As have I pointed out in previous posts, since I was a child, I have always been a dedicated fan of live sports radio broadcasts.  I learned at an early age that television broadcasters, no matter how good they may be, simply cannot match the style, flair, color, or excitement that a gifted radio sportscaster can bring to a game.  There are few on television that come close—Ron Franklin and Mike Gottfried being pretty much the best—but even they cannot quite stay in step with the great radio broadcasters of the game.  Of course, for every Franklin and Gottfried, there are a bevy of lackluster talking suits which do little more than get in the way of the game rather than actually improving your understanding of what is taking place.

Thus is the curse of television…

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Flashback: The Great Games — Kentucky 1997

The Great Games | Gate21.net

Last year, during the off-season, I began a series on the Great Games played by the Tennessee Volunteers football team over the many years as seen through my eyes.  As I am wont to do, I seem to have lost my focus and have not exactly done a capital job of keep that series going.  Imagine that.

Since the off-season is once again upon us—paired with the fact that I have been coming up pretty spare in terms of ideas lately—I’ve decided it is time to once again take a walk down memory lane and re-live some of the greatest games in Tennessee history.  For those of you who missed the 2008 installments of this series, here are the ones I’ve covered thus far:

In addition to my list, Will, one of the sages over at RTT has been counting down the top-50 games of the Phillip Fulmer era in grand style.  Predictably, some of his favorites are on my list as well.  Trust me, his list is worth a look (and is far better researched, far more thoughtful, far better written, and … well … just far better than my little foray into the ghosts of games past).  Since I don’t want to be accused of stealing his thunder, I will be citing to his accounts of his favorite games liberally.

In fairness, it might be best to just skip this article altogether and just go read his work.  Lord knows I would but for the fact that I have to write it…


22 November 1997

Tennessee Football vs. Kentucky Football

(5) Tennessee 59 •    Kentucky 31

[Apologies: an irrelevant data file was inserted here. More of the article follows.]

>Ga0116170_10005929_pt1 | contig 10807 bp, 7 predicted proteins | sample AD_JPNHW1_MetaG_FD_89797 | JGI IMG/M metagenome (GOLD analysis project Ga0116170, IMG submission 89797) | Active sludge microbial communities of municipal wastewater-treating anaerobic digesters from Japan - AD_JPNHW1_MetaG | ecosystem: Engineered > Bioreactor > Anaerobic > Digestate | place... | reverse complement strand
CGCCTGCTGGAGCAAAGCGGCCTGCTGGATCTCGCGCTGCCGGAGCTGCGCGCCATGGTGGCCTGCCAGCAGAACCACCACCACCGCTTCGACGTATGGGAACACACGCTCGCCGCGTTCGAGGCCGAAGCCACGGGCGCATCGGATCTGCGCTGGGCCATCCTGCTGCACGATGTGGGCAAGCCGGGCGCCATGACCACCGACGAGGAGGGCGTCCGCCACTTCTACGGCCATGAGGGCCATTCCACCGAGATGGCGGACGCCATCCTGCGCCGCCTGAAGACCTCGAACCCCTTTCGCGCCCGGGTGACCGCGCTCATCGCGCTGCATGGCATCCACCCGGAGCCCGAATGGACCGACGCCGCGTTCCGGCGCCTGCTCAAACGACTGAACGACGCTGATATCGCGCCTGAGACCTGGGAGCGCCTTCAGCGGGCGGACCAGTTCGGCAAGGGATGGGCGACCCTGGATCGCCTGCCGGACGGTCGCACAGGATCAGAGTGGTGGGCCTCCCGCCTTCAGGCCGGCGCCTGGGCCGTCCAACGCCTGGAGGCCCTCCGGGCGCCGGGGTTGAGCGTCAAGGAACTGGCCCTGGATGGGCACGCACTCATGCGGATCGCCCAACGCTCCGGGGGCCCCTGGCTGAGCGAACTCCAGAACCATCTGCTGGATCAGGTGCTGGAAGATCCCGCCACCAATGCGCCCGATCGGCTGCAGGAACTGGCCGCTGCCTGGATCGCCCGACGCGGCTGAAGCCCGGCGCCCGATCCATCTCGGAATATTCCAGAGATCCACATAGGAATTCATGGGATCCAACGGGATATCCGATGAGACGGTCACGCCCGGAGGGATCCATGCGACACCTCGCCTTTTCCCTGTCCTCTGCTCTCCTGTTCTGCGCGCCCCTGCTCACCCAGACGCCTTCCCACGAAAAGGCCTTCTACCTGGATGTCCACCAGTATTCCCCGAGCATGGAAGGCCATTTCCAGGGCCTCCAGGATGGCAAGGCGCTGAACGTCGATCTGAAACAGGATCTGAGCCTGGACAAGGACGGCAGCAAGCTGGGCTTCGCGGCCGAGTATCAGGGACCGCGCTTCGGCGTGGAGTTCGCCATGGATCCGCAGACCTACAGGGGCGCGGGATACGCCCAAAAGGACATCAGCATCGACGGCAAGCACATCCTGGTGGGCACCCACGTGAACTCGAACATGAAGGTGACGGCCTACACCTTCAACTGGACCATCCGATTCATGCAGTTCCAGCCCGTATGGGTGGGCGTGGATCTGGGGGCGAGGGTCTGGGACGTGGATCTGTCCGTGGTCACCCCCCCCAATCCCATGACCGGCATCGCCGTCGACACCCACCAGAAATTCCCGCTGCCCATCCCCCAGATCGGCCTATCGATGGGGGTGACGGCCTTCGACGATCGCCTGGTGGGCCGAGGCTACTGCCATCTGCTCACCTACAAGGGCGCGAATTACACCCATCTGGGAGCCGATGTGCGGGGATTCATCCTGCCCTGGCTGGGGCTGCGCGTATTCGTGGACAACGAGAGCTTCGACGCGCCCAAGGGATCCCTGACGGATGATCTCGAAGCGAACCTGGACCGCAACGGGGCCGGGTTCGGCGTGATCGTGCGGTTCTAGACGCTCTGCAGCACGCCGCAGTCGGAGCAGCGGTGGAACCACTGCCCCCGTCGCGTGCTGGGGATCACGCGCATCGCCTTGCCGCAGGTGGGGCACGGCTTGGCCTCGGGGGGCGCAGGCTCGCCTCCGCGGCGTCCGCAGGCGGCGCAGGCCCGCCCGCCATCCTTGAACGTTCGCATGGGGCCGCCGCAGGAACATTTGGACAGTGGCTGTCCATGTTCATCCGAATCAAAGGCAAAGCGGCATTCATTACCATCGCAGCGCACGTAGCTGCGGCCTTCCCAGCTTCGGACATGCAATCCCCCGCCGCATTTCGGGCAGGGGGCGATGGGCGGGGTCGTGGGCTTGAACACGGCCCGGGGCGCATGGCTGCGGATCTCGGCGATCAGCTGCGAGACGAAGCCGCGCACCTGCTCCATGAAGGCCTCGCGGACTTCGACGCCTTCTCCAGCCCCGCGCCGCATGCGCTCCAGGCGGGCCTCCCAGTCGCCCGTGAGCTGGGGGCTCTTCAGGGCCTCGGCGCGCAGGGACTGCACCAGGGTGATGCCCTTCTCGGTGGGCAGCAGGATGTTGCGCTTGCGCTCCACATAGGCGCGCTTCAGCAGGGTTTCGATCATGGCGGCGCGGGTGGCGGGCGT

Commonwealth Stadium  •  Lexington, Kentucky


Some folks might think I am crazy for including the 22 November 1997 contest between Tennessee and the Kentucky Wildcats on my list of great games.  I can understand why they might question my thoughts on this (or my sanity).  This game was anything but a flawless game for the Vols and was hardly the Tennessee defense’s finest hour.  In fact, the game as a whole was pretty darn sloppy, as was the weather.  Still, for reasons which I will attempt to explain (a feat I will likely fail utterly to accomplish), this game still ranks as one of the great games in Tennessee football history.  The short answer as to why can be summed up in two words:

Peyton Manning

I make no bones about it.  I am a huge fan of the guy  who wore No. 16 for the Vols from 1994 to 1998.  As many have pointed out, both Andy Kelly (1989-91) and Heath Shuler (1991-93) could—in their own right—claim to be the greatest Vol quarterback in the history of the program during the time they wore an orange shirt.  Then, starting only a few snaps into the 1994 game against the UCLA Bruins in the Rose Bowl, everyone in Orange Nation began the process of forgetting everything they ever knew about quarterbacks at Tennessee, as true freshman Peyton Manning took the reins from senior Jerry Colquitt, who quite tragically (and downright depressingly) suffered a career-ending injury in the first series of his first start at quarterback.

The rest, as they say, is history…

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Back from wherever it is that I have been, including Home Depot

No, I didn’t quit writing, join the circus, get attacked by Somali Pirates, or decide to take up ad hoc piloting of random airplanes falling pilotless from the sky.  I just decided that it was time for a few days off.  This was due to a number of things.  First there was the fact that—after the conclusion of the Final Four—there wasn’t much to talk about last week.  Secondly, I have been working on trying to get a few things done which, hopefully, will improve a few things here at the Gate in anticipation of football season (and I do really hope that this is the case).  Furthermore, my non-blogging life has required that I do things other than fixate upon football season which, according to the tell-tale little widget over on the right sidebar (that’s this way right arrow for those of you who are directionally challenged), is still more than 140 days off.  Finally, there were three big points which put me in bit of a funk, one which I decided to wallow in for a day or so, those points are as follows: